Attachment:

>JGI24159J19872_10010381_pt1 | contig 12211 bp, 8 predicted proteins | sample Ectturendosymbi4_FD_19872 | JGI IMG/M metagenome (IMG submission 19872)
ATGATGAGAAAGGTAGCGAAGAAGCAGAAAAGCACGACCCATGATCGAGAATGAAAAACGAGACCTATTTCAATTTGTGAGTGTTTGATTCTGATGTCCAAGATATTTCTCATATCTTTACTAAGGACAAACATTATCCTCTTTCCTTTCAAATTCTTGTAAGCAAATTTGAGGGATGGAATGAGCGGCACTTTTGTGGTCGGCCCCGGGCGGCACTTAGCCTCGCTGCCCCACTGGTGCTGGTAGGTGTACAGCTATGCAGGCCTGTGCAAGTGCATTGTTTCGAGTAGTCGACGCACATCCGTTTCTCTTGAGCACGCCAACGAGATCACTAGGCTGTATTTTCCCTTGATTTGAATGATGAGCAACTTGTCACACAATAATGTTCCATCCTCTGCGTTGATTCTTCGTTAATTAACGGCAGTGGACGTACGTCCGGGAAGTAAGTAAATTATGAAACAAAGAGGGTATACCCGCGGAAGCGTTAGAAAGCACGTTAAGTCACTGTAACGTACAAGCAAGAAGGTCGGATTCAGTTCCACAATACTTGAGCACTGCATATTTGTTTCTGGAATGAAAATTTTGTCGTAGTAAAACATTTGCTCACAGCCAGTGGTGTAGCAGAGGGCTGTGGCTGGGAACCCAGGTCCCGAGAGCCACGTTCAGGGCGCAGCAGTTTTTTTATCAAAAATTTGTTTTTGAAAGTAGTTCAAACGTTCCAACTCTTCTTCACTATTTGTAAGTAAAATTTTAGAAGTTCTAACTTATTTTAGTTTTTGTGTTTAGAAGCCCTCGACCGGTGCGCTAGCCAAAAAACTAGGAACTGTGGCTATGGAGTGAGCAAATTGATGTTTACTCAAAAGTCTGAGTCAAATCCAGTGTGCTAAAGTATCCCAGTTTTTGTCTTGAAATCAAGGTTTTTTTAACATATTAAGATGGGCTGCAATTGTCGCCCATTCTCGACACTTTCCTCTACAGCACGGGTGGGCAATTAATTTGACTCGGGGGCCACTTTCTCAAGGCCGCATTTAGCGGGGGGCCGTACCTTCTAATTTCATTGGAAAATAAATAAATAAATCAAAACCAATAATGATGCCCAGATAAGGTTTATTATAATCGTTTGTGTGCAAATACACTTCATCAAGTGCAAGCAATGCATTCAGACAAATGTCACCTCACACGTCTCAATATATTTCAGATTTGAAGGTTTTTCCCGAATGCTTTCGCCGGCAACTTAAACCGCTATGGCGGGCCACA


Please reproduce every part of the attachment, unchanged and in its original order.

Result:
>JGI24159J19872_10010381_pt1 | contig 12211 bp, 8 predicted proteins | sample Ectturendosymbi4_FD_19872 | JGI IMG/M metagenome (IMG submission 19872)
ATGATGAGAAAGGTAGCGAAGAAGCAGAAAAGCACGACCCATGATCGAGAATGAAAAACGAGACCTATTTCAATTTGTGAGTGTTTGATTCTGATGTCCAAGATATTTCTCATATCTTTACTAAGGACAAACATTATCCTCTTTCCTTTCAAATTCTTGTAAGCAAATTTGAGGGATGGAATGAGCGGCACTTTTGTGGTCGGCCCCGGGCGGCACTTAGCCTCGCTGCCCCACTGGTGCTGGTAGGTGTACAGCTATGCAGGCCTGTGCAAGTGCATTGTTTCGAGTAGTCGACGCACATCCGTTTCTCTTGAGCACGCCAACGAGATCACTAGGCTGTATTTTCCCTTGATTTGAATGATGAGCAACTTGTCACACAATAATGTTCCATCCTCTGCGTTGATTCTTCGTTAATTAACGGCAGTGGACGTACGTCCGGGAAGTAAGTAAATTATGAAACAAAGAGGGTATACCCGCGGAAGCGTTAGAAAGCACGTTAAGTCACTGTAACGTACAAGCAAGAAGGTCGGATTCAGTTCCACAATACTTGAGCACTGCATATTTGTTTCTGGAATGAAAATTTTGTCGTAGTAAAACATTTGCTCACAGCCAGTGGTGTAGCAGAGGGCTGTGGCTGGGAACCCAGGTCCCGAGAGCCACGTTCAGGGCGCAGCAGTTTTTTTATCAAAAATTTGTTTTTGAAAGTAGTTCAAACGTTCCAACTCTTCTTCACTATTTGTAAGTAAAATTTTAGAAGTTCTAACTTATTTTAGTTTTTGTGTTTAGAAGCCCTCGACCGGTGCGCTAGCCAAAAAACTAGGAACTGTGGCTATGGAGTGAGCAAATTGATGTTTACTCAAAAGTCTGAGTCAAATCCAGTGTGCTAAAGTATCCCAGTTTTTGTCTTGAAATCAAGGTTTTTTTAACATATTAAGATGGGCTGCAATTGTCGCCCATTCTCGACACTTTCCTCTACAGCACGGGTGGGCAATTAATTTGACTCGGGGGCCACTTTCTCAAGGCCGCATTTAGCGGGGGGCCGTACCTTCTAATTTCATTGGAAAATAAATAAATAAATCAAAACCAATAATGATGCCCAGATAAGGTTTATTATAATCGTTTGTGTGCAAATACACTTCATCAAGTGCAAGCAATGCATTCAGACAAATGTCACCTCACACGTCTCAATATATTTCAGATTTGAAGGTTTTTCCCGAATGCTTTCGCCGGCAACTTAAACCGCTATGGCGGGCCACA